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I know that by decreasing t/c and increasing the sweep angle it is possible to increase the divergence Mach, but what is the limit?

I am calculating the Mach for a wing with a quarter chord sweep angle $\Lambda_{1/4}=54 ^\circ$. According to Denish Howe (Aircraft Conceptual Design) the “two-dimensional” divergence Mach can be found with Korn equation and then converted in a "three-dimensional" Mach considering the sweep with the following equation:

$$ \frac{M_{3d}}{M_{2d}}=\frac{1}{(\cos\Lambda_{1/4})^{0.6}} $$ This led me to a divergence Mach of 1.19 which doesn't seem reasonable at all.

However, if the assumption that only Mach perpendicular flow affects the shock is maintained, this might be possible with very high sweep angles. What is the limit of this assumption?

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    $\begingroup$ I've converted your formula to MathJax for readibility purposes, more info on how to use MathJax here $\endgroup$ – ROIMaison Aug 7 '18 at 9:43
  • $\begingroup$ The value should be above 1, as sweep delays the onset of wave drag (increases the Mach number at which wave drag increases rapidly) $\endgroup$ – ROIMaison Aug 7 '18 at 12:55
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    $\begingroup$ I'm unfamiliar with your source, but is it taking into account the shift in centre of pressure that occurs at the sonic transition? If not, then the result is only valid for whichever regime it was postulated in. $\endgroup$ – AEhere supports Monica Aug 7 '18 at 20:43
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The general perspective

I have so far seen multiple definitions for what "divergence Mach number" actually means (and worked with several of them), but it's usually tied to some empirical criterion with regards to drag increase with Mach number ($\frac{dc_D}{dM}$).

This means it's not telling you the Mach number at which shocks start to appear, but the Mach number at which somebody decided that the drag caused by those shocks is becoming "serious". It therefore stands to reason that this criterion will be different for different types of applications.

This means: For a given definition of divergence Mach number, and using suitably designed profiles, it may very well be possible to achieve divergence Mach numbers greater than 1 -- this means essentially that the shocks which form while accelerating towards and beyond the speed of sound are considered mild enough to not cause significantly more drag than would be expected if they did not occur -- again, for a given value of "significant".

The physics

The critical Mach number of a wing profile can, as you know, be increased by wing sweep. For an infinite, untapered wing at least, only the inflow component normal to the wing sweep line determines the profile pressure distribution. At 54° sweep, the effective Mach number is therefore just 58.8% (=cos(54°)) of the flight Mach number -- it'd be pretty easy to not even have shocks at M=1.0! However, real wings are never infinite (and rarely untapered), so there will be at least one shock at the tip/midsection/fuselage junction. That section at least will "see" the real Mach number, and "communicate" it at least some way to its neighbouring sections. That's one reason why Howe's equation has the exponent on the cosine.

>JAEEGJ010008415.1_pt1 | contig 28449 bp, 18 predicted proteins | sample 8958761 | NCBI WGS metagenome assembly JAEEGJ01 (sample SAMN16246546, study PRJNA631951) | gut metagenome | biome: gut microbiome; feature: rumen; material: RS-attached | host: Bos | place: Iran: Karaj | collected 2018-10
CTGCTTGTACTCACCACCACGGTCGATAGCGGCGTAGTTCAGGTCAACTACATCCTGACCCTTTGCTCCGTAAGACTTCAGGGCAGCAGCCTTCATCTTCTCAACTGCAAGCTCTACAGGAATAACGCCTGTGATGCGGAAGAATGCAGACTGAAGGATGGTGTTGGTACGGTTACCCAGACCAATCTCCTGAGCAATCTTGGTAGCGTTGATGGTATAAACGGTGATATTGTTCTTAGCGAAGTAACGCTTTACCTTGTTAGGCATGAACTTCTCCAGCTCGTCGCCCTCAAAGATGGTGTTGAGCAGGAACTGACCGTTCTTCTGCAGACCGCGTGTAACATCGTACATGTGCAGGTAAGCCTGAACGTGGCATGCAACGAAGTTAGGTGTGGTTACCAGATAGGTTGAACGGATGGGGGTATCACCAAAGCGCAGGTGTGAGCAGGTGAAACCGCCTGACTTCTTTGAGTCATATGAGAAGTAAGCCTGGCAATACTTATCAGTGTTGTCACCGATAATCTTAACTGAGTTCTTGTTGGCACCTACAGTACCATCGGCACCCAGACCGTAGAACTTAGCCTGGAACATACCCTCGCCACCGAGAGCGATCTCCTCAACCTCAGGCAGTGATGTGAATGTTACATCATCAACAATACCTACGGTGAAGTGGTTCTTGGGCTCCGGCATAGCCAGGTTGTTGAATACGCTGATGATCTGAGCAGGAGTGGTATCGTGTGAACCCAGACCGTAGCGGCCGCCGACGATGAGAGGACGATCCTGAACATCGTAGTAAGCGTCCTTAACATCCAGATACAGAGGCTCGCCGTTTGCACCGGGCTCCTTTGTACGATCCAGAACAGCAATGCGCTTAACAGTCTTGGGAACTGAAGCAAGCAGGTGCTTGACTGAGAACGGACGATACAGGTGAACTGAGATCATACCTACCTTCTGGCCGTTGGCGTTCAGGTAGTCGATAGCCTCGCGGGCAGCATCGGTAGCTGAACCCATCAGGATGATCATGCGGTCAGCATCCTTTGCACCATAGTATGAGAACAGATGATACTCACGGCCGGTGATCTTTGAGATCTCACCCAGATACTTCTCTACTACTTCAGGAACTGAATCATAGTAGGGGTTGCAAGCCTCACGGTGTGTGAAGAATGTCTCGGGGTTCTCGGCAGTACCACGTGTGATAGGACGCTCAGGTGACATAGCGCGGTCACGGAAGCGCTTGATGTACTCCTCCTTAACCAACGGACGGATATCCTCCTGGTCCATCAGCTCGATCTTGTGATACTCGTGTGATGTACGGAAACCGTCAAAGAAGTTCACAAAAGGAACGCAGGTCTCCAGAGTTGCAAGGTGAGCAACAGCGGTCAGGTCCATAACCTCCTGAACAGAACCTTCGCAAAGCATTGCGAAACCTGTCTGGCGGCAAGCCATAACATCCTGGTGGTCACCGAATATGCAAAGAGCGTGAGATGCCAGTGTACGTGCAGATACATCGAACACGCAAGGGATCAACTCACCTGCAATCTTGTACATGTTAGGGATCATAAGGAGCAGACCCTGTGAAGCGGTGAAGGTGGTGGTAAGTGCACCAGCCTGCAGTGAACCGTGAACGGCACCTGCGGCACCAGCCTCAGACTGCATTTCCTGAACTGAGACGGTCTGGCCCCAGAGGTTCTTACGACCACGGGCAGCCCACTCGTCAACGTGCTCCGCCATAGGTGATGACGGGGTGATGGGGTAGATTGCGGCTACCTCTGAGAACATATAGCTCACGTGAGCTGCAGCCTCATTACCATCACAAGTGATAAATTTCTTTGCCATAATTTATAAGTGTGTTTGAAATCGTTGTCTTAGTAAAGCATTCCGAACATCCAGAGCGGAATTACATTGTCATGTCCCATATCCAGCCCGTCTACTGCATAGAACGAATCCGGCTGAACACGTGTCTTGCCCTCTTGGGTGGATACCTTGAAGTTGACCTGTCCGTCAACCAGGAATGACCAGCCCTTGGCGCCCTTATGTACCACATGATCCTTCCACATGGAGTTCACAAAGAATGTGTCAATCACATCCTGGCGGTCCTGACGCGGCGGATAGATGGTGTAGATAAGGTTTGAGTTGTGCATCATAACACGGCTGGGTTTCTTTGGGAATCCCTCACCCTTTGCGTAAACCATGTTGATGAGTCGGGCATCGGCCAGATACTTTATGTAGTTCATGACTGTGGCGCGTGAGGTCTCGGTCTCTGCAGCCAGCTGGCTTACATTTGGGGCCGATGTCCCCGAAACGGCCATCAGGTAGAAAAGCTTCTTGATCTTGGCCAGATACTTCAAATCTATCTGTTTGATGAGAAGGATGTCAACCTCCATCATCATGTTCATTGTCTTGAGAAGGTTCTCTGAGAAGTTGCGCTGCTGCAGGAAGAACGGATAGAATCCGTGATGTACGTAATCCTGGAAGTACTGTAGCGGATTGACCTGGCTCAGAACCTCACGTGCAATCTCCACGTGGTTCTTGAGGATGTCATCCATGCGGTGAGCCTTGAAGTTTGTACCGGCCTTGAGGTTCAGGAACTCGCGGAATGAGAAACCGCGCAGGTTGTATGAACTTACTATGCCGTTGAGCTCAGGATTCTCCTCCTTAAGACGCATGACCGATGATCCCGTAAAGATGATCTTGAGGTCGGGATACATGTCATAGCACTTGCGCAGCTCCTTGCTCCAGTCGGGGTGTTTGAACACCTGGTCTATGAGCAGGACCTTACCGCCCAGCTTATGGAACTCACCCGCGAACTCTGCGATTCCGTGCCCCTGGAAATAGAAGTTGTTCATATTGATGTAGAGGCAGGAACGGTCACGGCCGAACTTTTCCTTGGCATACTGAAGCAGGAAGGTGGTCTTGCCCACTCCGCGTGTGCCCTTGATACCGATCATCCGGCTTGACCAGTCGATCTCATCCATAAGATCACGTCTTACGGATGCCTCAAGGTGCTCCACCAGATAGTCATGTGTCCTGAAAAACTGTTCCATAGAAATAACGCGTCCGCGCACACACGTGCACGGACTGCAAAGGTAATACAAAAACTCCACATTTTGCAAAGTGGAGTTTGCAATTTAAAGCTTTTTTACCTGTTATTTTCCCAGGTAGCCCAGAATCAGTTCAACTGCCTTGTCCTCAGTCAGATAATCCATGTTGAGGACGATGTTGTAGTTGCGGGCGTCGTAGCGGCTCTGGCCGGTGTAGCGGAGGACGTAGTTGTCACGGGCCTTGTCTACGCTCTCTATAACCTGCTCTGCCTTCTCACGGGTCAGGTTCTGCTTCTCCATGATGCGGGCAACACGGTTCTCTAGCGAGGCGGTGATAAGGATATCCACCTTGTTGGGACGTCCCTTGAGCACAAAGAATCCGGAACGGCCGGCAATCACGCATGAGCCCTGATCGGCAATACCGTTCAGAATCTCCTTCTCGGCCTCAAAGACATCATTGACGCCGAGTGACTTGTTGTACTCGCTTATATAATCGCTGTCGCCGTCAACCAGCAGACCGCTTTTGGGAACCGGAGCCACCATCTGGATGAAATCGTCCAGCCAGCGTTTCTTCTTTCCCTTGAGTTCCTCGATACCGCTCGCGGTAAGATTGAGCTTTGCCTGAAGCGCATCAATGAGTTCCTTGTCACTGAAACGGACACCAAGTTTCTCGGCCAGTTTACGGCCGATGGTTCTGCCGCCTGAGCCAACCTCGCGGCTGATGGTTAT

Prelim design

Reality is a bit more complicated than the Howe's preliminary design equation, of course, because using the c/4 line assumes that that's roughly where the shock ends up forming. If you have e.g. a delta wing with an unswept trailing edge, the further downstream the shock ends up, the less swept it will be, and the stronger. So it is based not just on flow physics but also on some assumptions about the ability and methods of the people designing the wing profile (in turn probably based on previously-built and tested wings)

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  • $\begingroup$ Good answer, welcome to the site. $\endgroup$ – Koyovis Aug 2 '19 at 1:19
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Torenbeek section 7.5b deals with the design of swept back wings for supercritical speeds:

In the case of positive $\alpha$, regions of supersonic flow will appear on the upper surface when $M_{cr}$ is exceeded. As soon as this region terminates in a shock wave of appreciable strength, which thickens the boundary layer, the drag increases noticeably. The drag-divergence (or drag-critical) Mach nurnber is defined as $M_∞$ for which: $\Delta C_{d_p} = 0.002$

This would be the 2-dimensional drag divergence number. Then in section 7.5e the 3-dimensional effects are discussed:

More advanced sections may also be tackled by introducing a Mach number $M^*$, which represents the extent of supersonic flow at the condition of drag divergence.

The factor $M^*$ in (7-36) has no physical meaning and is merely a figure defining the aerodynamic sophistication employed to obtain supercritical flow at the design condition. Good results are obtained by taking:

  • $M^*$ = 1.0, conventional airfoils; maximum t/c at about .30c
  • $M^*$ = 1.05, high speed (peaky) airfoils, 1960-1970 technology
  • $M^*$ = 1.12 to 1.15, supercritical airfoils

So yes, 3-dimensional drag divergence numbers . M=1 are found, but have no physical meaning. Not surprising when we realise that at M=1 there will definitely be shockwaves everywhere at the leading edges of the aircraft.

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